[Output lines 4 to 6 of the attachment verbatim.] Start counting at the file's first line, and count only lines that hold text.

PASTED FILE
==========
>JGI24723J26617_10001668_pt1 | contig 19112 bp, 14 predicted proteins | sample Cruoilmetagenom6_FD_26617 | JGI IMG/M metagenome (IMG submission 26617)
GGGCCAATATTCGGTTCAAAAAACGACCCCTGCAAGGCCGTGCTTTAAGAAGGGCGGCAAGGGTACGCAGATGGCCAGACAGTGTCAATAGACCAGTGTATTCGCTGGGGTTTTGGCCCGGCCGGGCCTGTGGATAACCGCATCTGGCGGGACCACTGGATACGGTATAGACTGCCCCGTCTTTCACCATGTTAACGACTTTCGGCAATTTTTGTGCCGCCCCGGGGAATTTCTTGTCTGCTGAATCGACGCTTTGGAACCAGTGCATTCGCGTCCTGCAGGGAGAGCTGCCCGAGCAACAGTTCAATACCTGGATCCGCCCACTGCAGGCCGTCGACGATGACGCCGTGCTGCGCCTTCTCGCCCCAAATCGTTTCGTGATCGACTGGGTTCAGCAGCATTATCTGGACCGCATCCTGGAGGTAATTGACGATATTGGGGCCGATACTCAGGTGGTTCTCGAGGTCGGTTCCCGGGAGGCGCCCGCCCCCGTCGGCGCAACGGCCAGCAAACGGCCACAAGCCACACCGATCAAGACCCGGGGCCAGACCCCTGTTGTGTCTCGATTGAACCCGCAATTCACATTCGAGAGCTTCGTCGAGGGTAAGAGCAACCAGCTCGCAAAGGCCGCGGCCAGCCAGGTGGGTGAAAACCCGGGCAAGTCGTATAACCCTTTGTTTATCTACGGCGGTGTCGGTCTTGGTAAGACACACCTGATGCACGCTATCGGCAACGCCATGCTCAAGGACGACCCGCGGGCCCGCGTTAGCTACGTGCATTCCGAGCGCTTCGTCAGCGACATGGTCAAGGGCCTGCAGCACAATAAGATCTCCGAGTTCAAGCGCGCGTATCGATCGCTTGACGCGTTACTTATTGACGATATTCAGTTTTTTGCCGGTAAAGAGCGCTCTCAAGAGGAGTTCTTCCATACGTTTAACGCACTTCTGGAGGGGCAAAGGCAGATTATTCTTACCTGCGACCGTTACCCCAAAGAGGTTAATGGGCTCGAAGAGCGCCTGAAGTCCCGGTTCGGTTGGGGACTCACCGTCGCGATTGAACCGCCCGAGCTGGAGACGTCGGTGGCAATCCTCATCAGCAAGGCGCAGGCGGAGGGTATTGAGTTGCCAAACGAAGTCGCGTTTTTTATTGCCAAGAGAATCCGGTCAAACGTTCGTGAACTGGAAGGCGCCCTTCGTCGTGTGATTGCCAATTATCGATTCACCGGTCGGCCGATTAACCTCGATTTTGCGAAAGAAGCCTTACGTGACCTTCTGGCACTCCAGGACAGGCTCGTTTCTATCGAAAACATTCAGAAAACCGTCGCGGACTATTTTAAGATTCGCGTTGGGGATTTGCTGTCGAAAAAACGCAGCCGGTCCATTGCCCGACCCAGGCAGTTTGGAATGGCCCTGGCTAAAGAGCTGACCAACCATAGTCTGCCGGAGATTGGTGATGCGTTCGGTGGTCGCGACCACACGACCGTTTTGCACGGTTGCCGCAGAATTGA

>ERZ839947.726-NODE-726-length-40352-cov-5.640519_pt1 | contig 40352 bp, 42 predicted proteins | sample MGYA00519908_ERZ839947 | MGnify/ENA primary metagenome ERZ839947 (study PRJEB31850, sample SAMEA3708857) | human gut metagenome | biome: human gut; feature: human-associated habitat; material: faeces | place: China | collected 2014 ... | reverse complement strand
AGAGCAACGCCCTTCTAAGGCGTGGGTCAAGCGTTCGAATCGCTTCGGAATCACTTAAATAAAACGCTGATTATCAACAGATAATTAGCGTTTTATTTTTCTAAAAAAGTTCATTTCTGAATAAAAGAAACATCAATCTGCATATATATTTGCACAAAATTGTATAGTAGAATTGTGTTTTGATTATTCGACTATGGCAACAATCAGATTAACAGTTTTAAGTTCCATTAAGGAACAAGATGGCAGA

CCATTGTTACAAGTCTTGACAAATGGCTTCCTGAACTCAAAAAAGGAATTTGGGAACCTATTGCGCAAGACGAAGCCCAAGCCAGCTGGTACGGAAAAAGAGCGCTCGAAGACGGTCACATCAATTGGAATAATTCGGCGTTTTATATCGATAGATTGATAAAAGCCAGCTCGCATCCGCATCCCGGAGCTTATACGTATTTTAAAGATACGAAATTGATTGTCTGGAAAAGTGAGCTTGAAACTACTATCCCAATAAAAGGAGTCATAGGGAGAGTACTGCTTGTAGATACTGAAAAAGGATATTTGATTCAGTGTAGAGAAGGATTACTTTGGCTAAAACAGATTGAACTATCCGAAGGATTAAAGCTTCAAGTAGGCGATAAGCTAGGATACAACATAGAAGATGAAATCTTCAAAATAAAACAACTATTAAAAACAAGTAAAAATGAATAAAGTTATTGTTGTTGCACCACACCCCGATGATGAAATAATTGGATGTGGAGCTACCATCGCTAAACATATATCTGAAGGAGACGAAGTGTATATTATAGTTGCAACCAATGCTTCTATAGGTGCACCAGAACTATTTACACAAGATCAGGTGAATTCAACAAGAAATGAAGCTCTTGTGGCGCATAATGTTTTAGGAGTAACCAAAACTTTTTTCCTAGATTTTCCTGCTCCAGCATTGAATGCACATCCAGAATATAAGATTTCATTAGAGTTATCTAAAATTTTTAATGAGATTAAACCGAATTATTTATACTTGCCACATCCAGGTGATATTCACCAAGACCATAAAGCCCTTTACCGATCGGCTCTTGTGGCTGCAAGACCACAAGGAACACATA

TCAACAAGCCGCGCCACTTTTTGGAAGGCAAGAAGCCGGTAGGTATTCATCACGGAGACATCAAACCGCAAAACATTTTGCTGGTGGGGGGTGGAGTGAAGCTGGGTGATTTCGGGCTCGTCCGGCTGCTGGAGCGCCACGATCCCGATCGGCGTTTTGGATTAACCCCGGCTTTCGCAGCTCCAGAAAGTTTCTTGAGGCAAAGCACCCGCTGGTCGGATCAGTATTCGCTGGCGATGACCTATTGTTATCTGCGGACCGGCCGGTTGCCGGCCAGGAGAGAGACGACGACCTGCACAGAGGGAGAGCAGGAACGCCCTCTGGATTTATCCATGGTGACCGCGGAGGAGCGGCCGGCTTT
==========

AGAGCAACGCCCTTCTAAGGCGTGGGTCAAGCGTTCGAATCGCTTCGGAATCACTTAAATAAAACGCTGATTATCAACAGATAATTAGCGTTTTATTTTTCTAAAAAAGTTCATTTCTGAATAAAAGAAACATCAATCTGCATATATATTTGCACAAAATTGTATAGTAGAATTGTGTTTTGATTATTCGACTATGGCAACAATCAGATTAACAGTTTTAAGTTCCATTAAGGAACAAGATGGCAGA

CCATTGTTACAAGTCTTGACAAATGGCTTCCTGAACTCAAAAAAGGAATTTGGGAACCTATTGCGCAAGACGAAGCCCAAGCCAGCTGGTACGGAAAAAGAGCGCTCGAAGACGGTCACATCAATTGGAATAATTCGGCGTTTTATATCGATAGATTGATAAAAGCCAGCTCGCATCCGCATCCCGGAGCTTATACGTATTTTAAAGATACGAAATTGATTGTCTGGAAAAGTGAGCTTGAAACTACTATCCCAATAAAAGGAGTCATAGGGAGAGTACTGCTTGTAGATACTGAAAAAGGATATTTGATTCAGTGTAGAGAAGGATTACTTTGGCTAAAACAGATTGAACTATCCGAAGGATTAAAGCTTCAAGTAGGCGATAAGCTAGGATACAACATAGAAGATGAAATCTTCAAAATAAAACAACTATTAAAAACAAGTAAAAATGAATAAAGTTATTGTTGTTGCACCACACCCCGATGATGAAATAATTGGATGTGGAGCTACCATCGCTAAACATATATCTGAAGGAGACGAAGTGTATATTATAGTTGCAACCAATGCTTCTATAGGTGCACCAGAACTATTTACACAAGATCAGGTGAATTCAACAAGAAATGAAGCTCTTGTGGCGCATAATGTTTTAGGAGTAACCAAAACTTTTTTCCTAGATTTTCCTGCTCCAGCATTGAATGCACATCCAGAATATAAGATTTCATTAGAGTTATCTAAAATTTTTAATGAGATTAAACCGAATTATTTATACTTGCCACATCCAGGTGATATTCACCAAGACCATAAAGCCCTTTACCGATCGGCTCTTGTGGCTGCAAGACCACAAGGAACACATA

TCAACAAGCCGCGCCACTTTTTGGAAGGCAAGAAGCCGGTAGGTATTCATCACGGAGACATCAAACCGCAAAACATTTTGCTGGTGGGGGGTGGAGTGAAGCTGGGTGATTTCGGGCTCGTCCGGCTGCTGGAGCGCCACGATCCCGATCGGCGTTTTGGATTAACCCCGGCTTTCGCAGCTCCAGAAAGTTTCTTGAGGCAAAGCACCCGCTGGTCGGATCAGTATTCGCTGGCGATGACCTATTGTTATCTGCGGACCGGCCGGTTGCCGGCCAGGAGAGAGACGACGACCTGCACAGAGGGAGAGCAGGAACGCCCTCTGGATTTATCCATGGTGACCGCGGAGGAGCGGCCGGCTTT